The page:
- Start with your diet – the body feels the effect of chronic stress through long-term imbalances. Replacing refined sugars and quickly-digestible carbs for healthy fats and protein can restore stability and balance to blood sugar levels as well as crucial stress hormones such as cortisol. Sugary foods + a stressful schedule = a recipe for disaster when it comes to stress on the body.
- Chill time – you are no doubt a hard worker and deserve some time to relax and reflect. Perpetual action is distraction from all of the other great things in life. Chronic stress can arrive when the mind and body are living in every other moment but the present and the constant worrying about the past and future creates a constant toxic system of inflammation in the body. As you may or may not know, inflammation is at the root of nearly every illness. Take a break, you, your body and the rest of you deserve it.
Adding acute stress to your life
Living with modern pressures and obligations can be difficult and certain chronic stress symptoms can be difficult to remove. Therefore, it might be a wiser idea to try and add more acute stress to your life to counteract those forces. Acute stress will keep your stress hormones at a sufficiently sensitive level to react properly when you need them the most, as well as removing background chronic stress that is breaking you down.
Adding acute stress isn’t particularly easy. I’m not going to lie to you and say it is. Acute stress is still stress. But all of the benefits for the body, mind, social aspects of life are too long to list here and are 100% worth it. Here are some ideas…
- Cold showers – I suggest cold showers because the temperature control is in your hands. However, if you live in the north of England like I do, you may only need to step outside in a t-shirt and shorts for your daily exposure to the cold and a good dose of acute stress. Cold exposure has proven benefits with regards to brain health, pain-management, longevity, fat-loss, athletic performance, immune health and mood. Not to mention feeling extremely awake afterwards. You can thank your stress hormones going mental for that.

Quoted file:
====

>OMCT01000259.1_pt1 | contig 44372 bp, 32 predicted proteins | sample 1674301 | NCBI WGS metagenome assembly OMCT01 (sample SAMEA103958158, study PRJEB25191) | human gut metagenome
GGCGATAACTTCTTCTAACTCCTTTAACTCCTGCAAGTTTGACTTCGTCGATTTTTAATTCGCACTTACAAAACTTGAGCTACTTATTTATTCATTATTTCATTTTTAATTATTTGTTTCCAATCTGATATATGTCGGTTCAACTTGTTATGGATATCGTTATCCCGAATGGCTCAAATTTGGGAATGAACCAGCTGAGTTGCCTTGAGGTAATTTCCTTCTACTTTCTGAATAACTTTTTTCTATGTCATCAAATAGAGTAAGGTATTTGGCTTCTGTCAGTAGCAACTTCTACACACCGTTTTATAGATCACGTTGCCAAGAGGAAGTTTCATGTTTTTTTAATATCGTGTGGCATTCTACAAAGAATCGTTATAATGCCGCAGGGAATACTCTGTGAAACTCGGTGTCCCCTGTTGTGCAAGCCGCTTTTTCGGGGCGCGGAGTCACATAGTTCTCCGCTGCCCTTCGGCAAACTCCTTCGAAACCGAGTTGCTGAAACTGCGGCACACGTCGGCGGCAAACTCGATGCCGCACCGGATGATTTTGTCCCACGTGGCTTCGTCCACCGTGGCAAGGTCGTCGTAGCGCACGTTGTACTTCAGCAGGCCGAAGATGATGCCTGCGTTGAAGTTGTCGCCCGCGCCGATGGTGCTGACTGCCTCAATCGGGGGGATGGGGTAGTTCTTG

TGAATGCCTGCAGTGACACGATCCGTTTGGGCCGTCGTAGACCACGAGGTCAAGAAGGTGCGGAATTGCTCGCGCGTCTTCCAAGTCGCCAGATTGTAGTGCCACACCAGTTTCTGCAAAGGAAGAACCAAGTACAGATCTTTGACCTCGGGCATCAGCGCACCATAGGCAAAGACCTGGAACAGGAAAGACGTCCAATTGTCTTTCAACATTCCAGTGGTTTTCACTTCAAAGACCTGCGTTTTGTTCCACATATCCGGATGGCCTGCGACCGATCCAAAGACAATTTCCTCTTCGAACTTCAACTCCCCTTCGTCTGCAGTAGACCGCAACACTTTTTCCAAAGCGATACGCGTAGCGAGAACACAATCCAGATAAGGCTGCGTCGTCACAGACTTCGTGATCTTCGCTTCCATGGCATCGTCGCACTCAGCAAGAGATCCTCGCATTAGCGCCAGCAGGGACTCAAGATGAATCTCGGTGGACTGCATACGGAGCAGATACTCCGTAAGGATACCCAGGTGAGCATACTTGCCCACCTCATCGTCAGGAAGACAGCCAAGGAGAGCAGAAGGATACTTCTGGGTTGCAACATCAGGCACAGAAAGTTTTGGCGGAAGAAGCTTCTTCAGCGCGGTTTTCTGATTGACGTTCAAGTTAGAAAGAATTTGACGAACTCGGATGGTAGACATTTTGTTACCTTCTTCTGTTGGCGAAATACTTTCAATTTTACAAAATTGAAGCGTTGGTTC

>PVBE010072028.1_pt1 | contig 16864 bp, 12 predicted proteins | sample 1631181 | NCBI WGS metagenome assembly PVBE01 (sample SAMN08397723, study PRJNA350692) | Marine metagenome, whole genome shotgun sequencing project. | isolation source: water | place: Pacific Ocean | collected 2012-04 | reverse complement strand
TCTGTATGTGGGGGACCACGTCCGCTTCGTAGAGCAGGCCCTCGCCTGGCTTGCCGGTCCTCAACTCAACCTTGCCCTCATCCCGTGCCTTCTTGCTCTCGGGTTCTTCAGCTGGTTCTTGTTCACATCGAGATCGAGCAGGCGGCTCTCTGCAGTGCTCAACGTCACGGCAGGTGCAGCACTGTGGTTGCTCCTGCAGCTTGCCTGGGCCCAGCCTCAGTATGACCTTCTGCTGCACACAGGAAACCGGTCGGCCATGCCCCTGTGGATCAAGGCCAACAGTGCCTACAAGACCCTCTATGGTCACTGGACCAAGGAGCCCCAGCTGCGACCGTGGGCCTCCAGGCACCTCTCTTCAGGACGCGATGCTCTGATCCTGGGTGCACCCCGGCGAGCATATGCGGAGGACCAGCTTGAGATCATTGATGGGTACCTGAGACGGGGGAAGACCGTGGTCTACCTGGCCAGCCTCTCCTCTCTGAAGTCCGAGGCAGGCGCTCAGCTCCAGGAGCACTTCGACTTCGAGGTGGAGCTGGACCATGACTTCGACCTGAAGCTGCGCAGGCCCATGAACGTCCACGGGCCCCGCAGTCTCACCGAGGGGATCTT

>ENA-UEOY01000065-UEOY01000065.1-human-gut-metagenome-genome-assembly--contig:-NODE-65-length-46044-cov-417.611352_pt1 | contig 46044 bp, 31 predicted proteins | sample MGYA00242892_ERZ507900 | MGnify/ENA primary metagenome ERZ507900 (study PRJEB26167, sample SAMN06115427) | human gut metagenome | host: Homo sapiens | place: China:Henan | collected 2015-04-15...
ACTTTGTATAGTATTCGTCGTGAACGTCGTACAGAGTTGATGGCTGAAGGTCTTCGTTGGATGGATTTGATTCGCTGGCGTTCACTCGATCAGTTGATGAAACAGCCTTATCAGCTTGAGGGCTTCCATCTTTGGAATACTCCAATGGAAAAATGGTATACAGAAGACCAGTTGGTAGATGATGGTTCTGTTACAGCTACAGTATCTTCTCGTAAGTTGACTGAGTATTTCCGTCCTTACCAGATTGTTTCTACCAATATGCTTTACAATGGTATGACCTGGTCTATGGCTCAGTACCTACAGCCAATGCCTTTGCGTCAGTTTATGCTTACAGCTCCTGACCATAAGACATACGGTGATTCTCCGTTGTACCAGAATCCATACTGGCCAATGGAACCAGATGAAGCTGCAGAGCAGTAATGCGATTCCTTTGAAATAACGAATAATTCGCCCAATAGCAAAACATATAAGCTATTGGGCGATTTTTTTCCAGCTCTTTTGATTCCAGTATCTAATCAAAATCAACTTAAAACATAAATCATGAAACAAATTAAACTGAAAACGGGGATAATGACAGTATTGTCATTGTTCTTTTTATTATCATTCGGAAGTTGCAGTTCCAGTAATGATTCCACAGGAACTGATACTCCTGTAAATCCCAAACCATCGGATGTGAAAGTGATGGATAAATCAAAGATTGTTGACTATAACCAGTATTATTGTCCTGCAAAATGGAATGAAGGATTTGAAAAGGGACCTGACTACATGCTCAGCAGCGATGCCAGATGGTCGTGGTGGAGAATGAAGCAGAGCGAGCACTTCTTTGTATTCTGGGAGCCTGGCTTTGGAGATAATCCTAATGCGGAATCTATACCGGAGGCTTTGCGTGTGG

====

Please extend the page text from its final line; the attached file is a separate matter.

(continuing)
- Breathing techniques – while various forms of deep breathing and meditation are known for combatting chronic stress, if you want to add in some acute stress wherever you are, you can try out Wim Hof breathing. Named after and designed by the guy who scaled Everest shirtless. Take 30-50 power breaths: powerful inhales drawing the breath deep into the belly, then just letting the chest fall with the exhale. Stop when you feel only slightly light-headed and a tingling in your fingers. That is the sign that you are hyperoxygenated. Take one more deep breath in and out and then hold at the bottom of the breath until you feel that gasp reflex. Then breathe in all that delicious air. That is 1 Wim Hof cycle and it jump starts almost every cell in your body. The process also releases the same hormones that coffee produces, leaving you feeling energised and alive from simply breathing.
- Exercise – a simple but effective way to finish up getting your acute stress. Whether that is lifting weights, kettlebells, chasing your dog or just going out for a run. They are all forms of acute stress that trigger growth and a happier, healthier you.